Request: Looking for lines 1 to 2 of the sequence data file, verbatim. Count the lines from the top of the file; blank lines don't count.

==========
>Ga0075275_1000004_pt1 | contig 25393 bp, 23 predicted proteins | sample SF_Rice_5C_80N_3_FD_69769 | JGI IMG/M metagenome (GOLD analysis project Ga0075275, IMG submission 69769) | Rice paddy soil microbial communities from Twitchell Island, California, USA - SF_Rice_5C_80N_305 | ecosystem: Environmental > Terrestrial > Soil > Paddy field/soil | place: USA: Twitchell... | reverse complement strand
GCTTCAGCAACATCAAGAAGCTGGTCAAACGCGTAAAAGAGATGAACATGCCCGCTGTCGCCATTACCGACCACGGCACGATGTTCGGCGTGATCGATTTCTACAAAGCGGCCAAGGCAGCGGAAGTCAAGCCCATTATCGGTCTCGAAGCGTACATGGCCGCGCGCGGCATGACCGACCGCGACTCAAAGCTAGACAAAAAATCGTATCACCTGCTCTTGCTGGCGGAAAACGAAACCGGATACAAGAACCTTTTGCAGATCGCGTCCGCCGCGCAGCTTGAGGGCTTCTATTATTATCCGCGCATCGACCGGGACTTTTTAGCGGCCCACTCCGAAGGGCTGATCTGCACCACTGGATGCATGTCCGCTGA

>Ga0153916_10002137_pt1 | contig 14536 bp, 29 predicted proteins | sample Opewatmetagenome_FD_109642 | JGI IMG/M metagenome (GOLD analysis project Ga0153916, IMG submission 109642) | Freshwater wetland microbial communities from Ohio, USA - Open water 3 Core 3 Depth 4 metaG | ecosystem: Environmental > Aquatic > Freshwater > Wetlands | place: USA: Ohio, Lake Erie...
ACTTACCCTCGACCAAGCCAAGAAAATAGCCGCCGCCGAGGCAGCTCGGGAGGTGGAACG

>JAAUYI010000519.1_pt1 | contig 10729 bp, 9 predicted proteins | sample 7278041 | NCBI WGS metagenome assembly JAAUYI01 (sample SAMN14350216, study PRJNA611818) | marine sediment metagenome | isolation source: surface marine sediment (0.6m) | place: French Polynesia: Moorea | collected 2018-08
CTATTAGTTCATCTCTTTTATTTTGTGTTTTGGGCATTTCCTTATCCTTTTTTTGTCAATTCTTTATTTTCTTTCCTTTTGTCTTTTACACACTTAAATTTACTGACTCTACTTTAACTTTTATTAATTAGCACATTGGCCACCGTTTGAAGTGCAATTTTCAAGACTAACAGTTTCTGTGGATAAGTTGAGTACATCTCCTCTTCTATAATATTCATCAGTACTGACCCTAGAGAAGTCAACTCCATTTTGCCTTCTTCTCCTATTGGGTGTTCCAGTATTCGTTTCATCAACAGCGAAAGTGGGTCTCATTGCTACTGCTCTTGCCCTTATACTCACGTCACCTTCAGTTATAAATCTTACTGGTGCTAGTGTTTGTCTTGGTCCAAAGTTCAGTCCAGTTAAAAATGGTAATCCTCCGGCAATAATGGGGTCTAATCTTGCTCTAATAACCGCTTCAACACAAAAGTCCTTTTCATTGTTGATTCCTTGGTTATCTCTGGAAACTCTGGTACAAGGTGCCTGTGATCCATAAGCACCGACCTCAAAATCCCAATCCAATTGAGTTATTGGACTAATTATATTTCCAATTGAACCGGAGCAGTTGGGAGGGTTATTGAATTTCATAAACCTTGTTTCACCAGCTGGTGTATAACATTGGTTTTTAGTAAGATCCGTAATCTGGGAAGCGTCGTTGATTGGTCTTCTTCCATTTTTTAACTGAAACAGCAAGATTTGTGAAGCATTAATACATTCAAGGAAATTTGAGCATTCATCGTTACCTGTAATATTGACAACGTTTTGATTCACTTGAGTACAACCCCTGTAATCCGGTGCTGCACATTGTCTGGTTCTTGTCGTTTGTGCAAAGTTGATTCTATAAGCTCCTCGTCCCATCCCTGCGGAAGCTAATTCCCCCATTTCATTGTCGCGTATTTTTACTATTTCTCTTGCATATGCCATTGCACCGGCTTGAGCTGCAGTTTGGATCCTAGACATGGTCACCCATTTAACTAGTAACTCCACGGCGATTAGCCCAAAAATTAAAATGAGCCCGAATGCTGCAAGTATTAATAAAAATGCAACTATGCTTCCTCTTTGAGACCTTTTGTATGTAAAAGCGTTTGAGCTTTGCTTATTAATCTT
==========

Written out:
>Ga0075275_1000004_pt1 | contig 25393 bp, 23 predicted proteins | sample SF_Rice_5C_80N_3_FD_69769 | JGI IMG/M metagenome (GOLD analysis project Ga0075275, IMG submission 69769) | Rice paddy soil microbial communities from Twitchell Island, California, USA - SF_Rice_5C_80N_305 | ecosystem: Environmental > Terrestrial > Soil > Paddy field/soil | place: USA: Twitchell... | reverse complement strand
GCTTCAGCAACATCAAGAAGCTGGTCAAACGCGTAAAAGAGATGAACATGCCCGCTGTCGCCATTACCGACCACGGCACGATGTTCGGCGTGATCGATTTCTACAAAGCGGCCAAGGCAGCGGAAGTCAAGCCCATTATCGGTCTCGAAGCGTACATGGCCGCGCGCGGCATGACCGACCGCGACTCAAAGCTAGACAAAAAATCGTATCACCTGCTCTTGCTGGCGGAAAACGAAACCGGATACAAGAACCTTTTGCAGATCGCGTCCGCCGCGCAGCTTGAGGGCTTCTATTATTATCCGCGCATCGACCGGGACTTTTTAGCGGCCCACTCCGAAGGGCTGATCTGCACCACTGGATGCATGTCCGCTGA